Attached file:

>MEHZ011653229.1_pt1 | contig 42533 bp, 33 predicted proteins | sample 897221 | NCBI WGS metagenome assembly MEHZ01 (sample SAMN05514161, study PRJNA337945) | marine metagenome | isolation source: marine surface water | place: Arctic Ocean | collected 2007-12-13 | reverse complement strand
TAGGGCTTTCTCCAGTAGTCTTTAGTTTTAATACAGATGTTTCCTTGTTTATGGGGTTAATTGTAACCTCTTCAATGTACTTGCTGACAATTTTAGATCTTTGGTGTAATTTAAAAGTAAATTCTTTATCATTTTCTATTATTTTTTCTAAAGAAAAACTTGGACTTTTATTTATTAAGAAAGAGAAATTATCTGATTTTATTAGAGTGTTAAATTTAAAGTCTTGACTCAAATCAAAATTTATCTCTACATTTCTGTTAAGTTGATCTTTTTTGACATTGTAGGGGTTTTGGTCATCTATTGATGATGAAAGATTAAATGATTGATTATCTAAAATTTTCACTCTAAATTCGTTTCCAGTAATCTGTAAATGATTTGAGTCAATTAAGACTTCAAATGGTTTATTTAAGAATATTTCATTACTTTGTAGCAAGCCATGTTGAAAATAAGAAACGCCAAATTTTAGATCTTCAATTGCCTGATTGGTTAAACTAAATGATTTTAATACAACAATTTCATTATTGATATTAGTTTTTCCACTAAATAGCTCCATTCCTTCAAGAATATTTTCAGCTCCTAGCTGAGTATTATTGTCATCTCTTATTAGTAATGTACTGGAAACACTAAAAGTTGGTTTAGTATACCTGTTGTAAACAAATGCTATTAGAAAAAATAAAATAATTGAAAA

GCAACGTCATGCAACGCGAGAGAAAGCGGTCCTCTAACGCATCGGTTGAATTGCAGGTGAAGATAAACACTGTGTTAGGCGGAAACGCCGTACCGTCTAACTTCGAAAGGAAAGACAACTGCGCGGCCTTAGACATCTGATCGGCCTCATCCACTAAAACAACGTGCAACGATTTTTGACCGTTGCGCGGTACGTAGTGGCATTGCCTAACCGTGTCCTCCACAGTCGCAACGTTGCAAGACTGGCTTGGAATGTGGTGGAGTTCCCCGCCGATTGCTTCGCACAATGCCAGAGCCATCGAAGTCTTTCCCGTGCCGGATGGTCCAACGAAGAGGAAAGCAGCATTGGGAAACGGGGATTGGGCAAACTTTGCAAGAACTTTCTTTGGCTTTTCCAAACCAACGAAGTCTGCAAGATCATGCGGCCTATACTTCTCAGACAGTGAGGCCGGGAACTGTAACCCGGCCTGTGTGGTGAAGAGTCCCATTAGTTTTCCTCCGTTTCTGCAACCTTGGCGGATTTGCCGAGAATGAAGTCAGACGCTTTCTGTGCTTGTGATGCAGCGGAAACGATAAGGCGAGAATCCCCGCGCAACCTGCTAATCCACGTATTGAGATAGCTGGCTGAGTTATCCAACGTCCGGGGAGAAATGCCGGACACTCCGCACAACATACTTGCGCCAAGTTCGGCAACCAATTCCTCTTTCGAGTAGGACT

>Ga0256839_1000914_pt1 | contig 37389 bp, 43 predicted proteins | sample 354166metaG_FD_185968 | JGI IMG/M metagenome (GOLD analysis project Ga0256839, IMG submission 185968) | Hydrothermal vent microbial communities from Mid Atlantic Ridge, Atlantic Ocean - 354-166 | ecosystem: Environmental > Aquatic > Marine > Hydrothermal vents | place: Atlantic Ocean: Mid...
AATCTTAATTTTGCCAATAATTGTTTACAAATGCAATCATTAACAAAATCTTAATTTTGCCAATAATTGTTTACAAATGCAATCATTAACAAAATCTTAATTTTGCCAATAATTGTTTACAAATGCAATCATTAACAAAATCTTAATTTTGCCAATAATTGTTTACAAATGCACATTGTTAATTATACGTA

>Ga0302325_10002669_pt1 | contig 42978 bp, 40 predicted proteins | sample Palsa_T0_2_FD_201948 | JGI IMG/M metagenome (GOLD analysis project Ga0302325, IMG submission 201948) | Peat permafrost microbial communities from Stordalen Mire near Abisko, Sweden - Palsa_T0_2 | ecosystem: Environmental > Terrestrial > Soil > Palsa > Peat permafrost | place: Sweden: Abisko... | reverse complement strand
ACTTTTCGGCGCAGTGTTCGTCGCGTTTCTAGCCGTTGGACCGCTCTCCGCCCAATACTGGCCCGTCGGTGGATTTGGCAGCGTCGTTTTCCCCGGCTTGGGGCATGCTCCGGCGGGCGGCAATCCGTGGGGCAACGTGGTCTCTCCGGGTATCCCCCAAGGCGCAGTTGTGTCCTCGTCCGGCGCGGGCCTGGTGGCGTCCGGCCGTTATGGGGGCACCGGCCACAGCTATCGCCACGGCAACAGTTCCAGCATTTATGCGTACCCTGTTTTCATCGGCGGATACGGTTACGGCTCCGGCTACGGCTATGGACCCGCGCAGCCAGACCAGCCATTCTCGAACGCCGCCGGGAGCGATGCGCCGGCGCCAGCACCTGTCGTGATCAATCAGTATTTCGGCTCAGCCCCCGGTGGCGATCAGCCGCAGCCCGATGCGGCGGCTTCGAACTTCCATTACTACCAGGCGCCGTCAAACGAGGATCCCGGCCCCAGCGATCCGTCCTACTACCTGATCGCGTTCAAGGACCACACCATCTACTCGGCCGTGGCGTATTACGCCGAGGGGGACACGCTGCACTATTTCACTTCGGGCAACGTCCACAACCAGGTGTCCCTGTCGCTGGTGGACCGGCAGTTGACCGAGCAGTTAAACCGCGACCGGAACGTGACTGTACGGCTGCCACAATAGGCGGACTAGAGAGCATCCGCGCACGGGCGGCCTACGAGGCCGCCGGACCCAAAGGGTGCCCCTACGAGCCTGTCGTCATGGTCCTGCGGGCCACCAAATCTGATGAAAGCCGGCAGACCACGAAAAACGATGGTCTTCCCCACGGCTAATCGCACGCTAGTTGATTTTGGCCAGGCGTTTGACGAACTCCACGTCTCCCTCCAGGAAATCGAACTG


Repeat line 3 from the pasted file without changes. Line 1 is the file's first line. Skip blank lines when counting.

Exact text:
GCAACGTCATGCAACGCGAGAGAAAGCGGTCCTCTAACGCATCGGTTGAATTGCAGGTGAAGATAAACACTGTGTTAGGCGGAAACGCCGTACCGTCTAACTTCGAAAGGAAAGACAACTGCGCGGCCTTAGACATCTGATCGGCCTCATCCACTAAAACAACGTGCAACGATTTTTGACCGTTGCGCGGTACGTAGTGGCATTGCCTAACCGTGTCCTCCACAGTCGCAACGTTGCAAGACTGGCTTGGAATGTGGTGGAGTTCCCCGCCGATTGCTTCGCACAATGCCAGAGCCATCGAAGTCTTTCCCGTGCCGGATGGTCCAACGAAGAGGAAAGCAGCATTGGGAAACGGGGATTGGGCAAACTTTGCAAGAACTTTCTTTGGCTTTTCCAAACCAACGAAGTCTGCAAGATCATGCGGCCTATACTTCTCAGACAGTGAGGCCGGGAACTGTAACCCGGCCTGTGTGGTGAAGAGTCCCATTAGTTTTCCTCCGTTTCTGCAACCTTGGCGGATTTGCCGAGAATGAAGTCAGACGCTTTCTGTGCTTGTGATGCAGCGGAAACGATAAGGCGAGAATCCCCGCGCAACCTGCTAATCCACGTATTGAGATAGCTGGCTGAGTTATCCAACGTCCGGGGAGAAATGCCGGACACTCCGCACAACATACTTGCGCCAAGTTCGGCAACCAATTCCTCTTTCGAGTAGGACT